Saturday, October 3, 2020

All Nighters in The O.R. Were Real Stinkers


Bovie smoke carried olfactory nightmares into every 
nook and cranny

As lengthy night time trauma surgeries came to a close, nurses were often presented with a cafeteria-like  assortment  of wounds to dress. The deep stab wound on the medial thigh called out for iodoform packing which had a nice, sweet, iodine like scent. After the thigh wound was ram rodded  packed to the hilt with ribbons of iodoform, it was time to dress that monstrous midline abdominal wound. Tincture of benzoin would be applied to secure Montgomery strips in anticipation of frequent dressing changes. Montgomery strips spared the patient the pain of abrupt removal of adhesive tape; just loosen the ties to swap out ABDs.

This juxtapositioning of one scent (iodoform) on top of another (tincture of benzoin) often led to the creation of a completely new and frequently unsavory smell that I thought of as the third effect. Under this principle, when two smells are brought together, their individual effects are irreparably  altered  and potentiated into a novel, foul, lingering witch's brew completely  unlike that of the initial contributors. I think the technical name of this newly created stink fest was compound smells.

 The addition of residual  Bovie  smoke made  the foul smell penetrate every nook and cranny of  just about any object or person in it's path. Just as a syringe and needle transported medication to a site, the Bovie smoke delivered the stink as reliably as a  mailman.

Underlying scrub attire reeked of the compound smell when our impermeable surgical gowns were removed. I always thought of this as the diaper principle, because as long as the gown was intact the smell was relatively contained. Removing the diaper...OOPS...I meant surgical gown was another story as the foul odor homed in on awaiting olfactory senses like a cobra strike.

The best part of a  long night  in the O.R. was the beautiful sunrise over Lake Michigan as this usually signaled an end to the mayhem and the arrival of reinforcements in the form of day shift nurses. Fresh, kindly arriving nurses always stopped to help the  worn out, bone tired trauma victims and I'm referring to personnel-not patients.

One July morning, my friend Janess, bounced into the room as a case came to a conclusion to act as cheerleader and help us off with our gowns. I noticed her eyes and jaw roll as her eyebrows popped toward the top of her head as she assisted. She looked distressed - to say the least.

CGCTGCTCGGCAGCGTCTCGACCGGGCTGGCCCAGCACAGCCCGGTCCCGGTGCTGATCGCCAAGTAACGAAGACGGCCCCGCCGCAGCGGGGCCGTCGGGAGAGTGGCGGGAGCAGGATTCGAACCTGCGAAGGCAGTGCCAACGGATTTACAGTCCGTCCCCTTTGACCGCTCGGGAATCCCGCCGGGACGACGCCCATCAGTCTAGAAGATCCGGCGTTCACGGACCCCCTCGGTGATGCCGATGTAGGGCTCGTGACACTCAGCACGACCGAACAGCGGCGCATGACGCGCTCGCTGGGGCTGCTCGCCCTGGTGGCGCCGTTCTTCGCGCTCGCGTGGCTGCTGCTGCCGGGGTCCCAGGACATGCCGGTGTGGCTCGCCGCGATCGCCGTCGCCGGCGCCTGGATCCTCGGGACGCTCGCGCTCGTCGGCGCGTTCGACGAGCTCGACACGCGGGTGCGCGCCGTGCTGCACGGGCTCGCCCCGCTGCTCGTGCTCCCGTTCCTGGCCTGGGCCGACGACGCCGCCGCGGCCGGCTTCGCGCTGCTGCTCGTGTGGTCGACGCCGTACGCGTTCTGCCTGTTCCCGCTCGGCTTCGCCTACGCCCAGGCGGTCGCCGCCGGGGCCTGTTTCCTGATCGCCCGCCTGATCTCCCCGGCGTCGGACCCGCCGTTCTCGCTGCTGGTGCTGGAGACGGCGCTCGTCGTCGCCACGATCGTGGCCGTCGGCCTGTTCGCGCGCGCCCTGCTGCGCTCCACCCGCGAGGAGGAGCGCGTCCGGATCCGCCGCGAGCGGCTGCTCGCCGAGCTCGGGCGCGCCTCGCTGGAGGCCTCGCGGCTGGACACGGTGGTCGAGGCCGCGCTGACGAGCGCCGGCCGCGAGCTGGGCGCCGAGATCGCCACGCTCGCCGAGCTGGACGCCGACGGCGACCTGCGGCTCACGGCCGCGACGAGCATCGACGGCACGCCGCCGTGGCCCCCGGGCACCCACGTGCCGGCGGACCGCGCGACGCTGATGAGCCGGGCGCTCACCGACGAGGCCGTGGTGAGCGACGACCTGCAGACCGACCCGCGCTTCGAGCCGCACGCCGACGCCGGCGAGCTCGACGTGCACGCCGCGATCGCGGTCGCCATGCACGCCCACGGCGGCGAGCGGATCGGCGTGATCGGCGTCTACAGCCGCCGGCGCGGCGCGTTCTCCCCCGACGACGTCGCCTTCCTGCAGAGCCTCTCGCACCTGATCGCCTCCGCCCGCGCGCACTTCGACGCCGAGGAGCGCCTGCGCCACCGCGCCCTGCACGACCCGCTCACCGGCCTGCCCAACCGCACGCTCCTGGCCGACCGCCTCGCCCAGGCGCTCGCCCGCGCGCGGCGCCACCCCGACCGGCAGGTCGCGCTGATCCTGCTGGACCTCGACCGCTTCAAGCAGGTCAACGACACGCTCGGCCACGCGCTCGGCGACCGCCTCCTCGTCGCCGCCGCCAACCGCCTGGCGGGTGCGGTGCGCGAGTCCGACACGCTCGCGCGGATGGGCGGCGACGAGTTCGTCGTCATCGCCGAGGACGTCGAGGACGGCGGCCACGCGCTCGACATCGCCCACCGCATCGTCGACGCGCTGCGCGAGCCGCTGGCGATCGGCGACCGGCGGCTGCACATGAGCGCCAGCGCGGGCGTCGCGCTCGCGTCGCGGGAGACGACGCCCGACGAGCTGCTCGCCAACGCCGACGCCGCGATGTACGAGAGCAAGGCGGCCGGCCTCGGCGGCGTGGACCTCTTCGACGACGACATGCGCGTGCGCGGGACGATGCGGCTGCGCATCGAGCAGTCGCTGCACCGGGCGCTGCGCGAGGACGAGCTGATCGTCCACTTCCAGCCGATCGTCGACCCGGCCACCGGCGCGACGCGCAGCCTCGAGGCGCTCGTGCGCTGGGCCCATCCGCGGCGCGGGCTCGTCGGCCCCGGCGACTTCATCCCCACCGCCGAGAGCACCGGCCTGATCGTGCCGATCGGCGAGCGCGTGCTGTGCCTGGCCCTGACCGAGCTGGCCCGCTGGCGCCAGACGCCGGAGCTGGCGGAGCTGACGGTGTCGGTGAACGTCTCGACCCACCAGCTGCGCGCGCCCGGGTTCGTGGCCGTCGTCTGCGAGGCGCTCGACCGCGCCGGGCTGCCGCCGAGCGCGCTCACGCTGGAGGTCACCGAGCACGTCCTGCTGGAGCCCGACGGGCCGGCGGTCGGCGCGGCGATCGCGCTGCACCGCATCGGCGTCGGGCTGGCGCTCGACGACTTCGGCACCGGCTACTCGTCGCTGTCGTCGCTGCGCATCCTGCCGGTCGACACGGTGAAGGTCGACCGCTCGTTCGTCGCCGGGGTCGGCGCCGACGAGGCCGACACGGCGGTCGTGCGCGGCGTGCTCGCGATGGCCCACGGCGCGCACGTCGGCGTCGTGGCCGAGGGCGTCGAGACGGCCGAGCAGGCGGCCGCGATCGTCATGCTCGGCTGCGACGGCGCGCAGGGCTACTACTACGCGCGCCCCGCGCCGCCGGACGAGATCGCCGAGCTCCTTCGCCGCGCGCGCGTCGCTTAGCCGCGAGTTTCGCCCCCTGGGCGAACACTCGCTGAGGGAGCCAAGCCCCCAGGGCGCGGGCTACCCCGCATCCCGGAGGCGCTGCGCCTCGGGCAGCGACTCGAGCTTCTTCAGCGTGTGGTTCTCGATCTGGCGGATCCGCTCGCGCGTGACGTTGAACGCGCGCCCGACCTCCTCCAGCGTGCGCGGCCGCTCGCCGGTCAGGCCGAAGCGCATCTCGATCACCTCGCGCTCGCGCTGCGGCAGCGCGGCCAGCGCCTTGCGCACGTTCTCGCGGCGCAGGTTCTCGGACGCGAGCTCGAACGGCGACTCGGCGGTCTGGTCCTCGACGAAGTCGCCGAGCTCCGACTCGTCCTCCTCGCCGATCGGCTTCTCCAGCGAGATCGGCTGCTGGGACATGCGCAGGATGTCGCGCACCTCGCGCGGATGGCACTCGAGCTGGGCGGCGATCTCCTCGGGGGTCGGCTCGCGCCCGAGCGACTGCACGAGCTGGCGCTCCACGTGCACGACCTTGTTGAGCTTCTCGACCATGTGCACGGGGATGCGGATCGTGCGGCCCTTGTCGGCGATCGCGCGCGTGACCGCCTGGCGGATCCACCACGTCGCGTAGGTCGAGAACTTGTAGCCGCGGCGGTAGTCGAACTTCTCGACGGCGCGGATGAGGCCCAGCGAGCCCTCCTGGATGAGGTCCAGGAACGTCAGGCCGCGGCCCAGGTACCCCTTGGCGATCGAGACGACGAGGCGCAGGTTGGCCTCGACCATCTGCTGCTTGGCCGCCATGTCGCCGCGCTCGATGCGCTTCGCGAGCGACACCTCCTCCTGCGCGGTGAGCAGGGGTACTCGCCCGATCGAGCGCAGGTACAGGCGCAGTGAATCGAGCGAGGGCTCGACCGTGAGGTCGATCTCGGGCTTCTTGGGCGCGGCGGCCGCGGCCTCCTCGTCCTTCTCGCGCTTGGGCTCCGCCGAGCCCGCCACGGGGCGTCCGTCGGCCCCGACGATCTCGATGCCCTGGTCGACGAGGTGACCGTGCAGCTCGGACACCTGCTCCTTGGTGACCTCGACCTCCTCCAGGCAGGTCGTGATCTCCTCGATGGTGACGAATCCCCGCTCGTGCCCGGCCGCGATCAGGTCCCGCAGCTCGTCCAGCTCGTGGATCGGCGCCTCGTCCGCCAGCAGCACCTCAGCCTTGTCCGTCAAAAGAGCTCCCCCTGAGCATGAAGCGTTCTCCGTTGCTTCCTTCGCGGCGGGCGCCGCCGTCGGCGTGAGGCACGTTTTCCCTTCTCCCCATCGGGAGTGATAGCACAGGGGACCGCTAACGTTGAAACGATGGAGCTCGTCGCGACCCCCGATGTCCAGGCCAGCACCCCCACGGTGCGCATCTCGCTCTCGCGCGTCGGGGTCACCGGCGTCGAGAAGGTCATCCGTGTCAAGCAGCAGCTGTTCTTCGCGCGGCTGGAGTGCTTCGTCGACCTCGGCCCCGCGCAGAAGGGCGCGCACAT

The next day I thanked her for the moral support adding, "We must have looked pretty bad, Dr. Salmbow and I felt like we had been beaten to a pulp after that doozy of a case."  I'll never forget her immediate response, "It wasn't how you looked. It was how you both smelled."


  1. I'm glad Janess is back OFRN - I've always liked Janess and we haven't heard about her for a while!

    I may find myself in hospital as a patient soon (I will know tomorrow), so if it happens that I am unable to comment for a while, that will be the reason.

    Your blog gives me a great deal of pleasure (& laughs!) as well as being informative - good to have you there OFRN! Cheers, Sue

    1. Thanks, Sue, I hope your hospital visit goes well. It certainly is different being on the other side of the bed rail-a problem I know all to well. All the best to you!

    2. Thanks for those recollections of olfactory nostalgia. As always, well done, sir.

    3. Thanks for taking the time to leave a comment and kind words. I probably spend too much time living in the past, but it's a kindly refuge in turbulent times.

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  3. Aaah, yes! Hospital stink. I never got into the specialized chemical odors, but I was getting to discern the types of bacterial infections by their fragrance. It surprises me that nurses can ever retain their sense of smell after years of abuse.

  4. Good to hear from you, Jono. I was never able to identify specific bacterial infections by scent, but no matter how olfactory limited, nurses could always sniff out an anaerobic infection by that organic like putrid smell. I could detect a bacteroides or ecoli infection from across a ward. WHEW!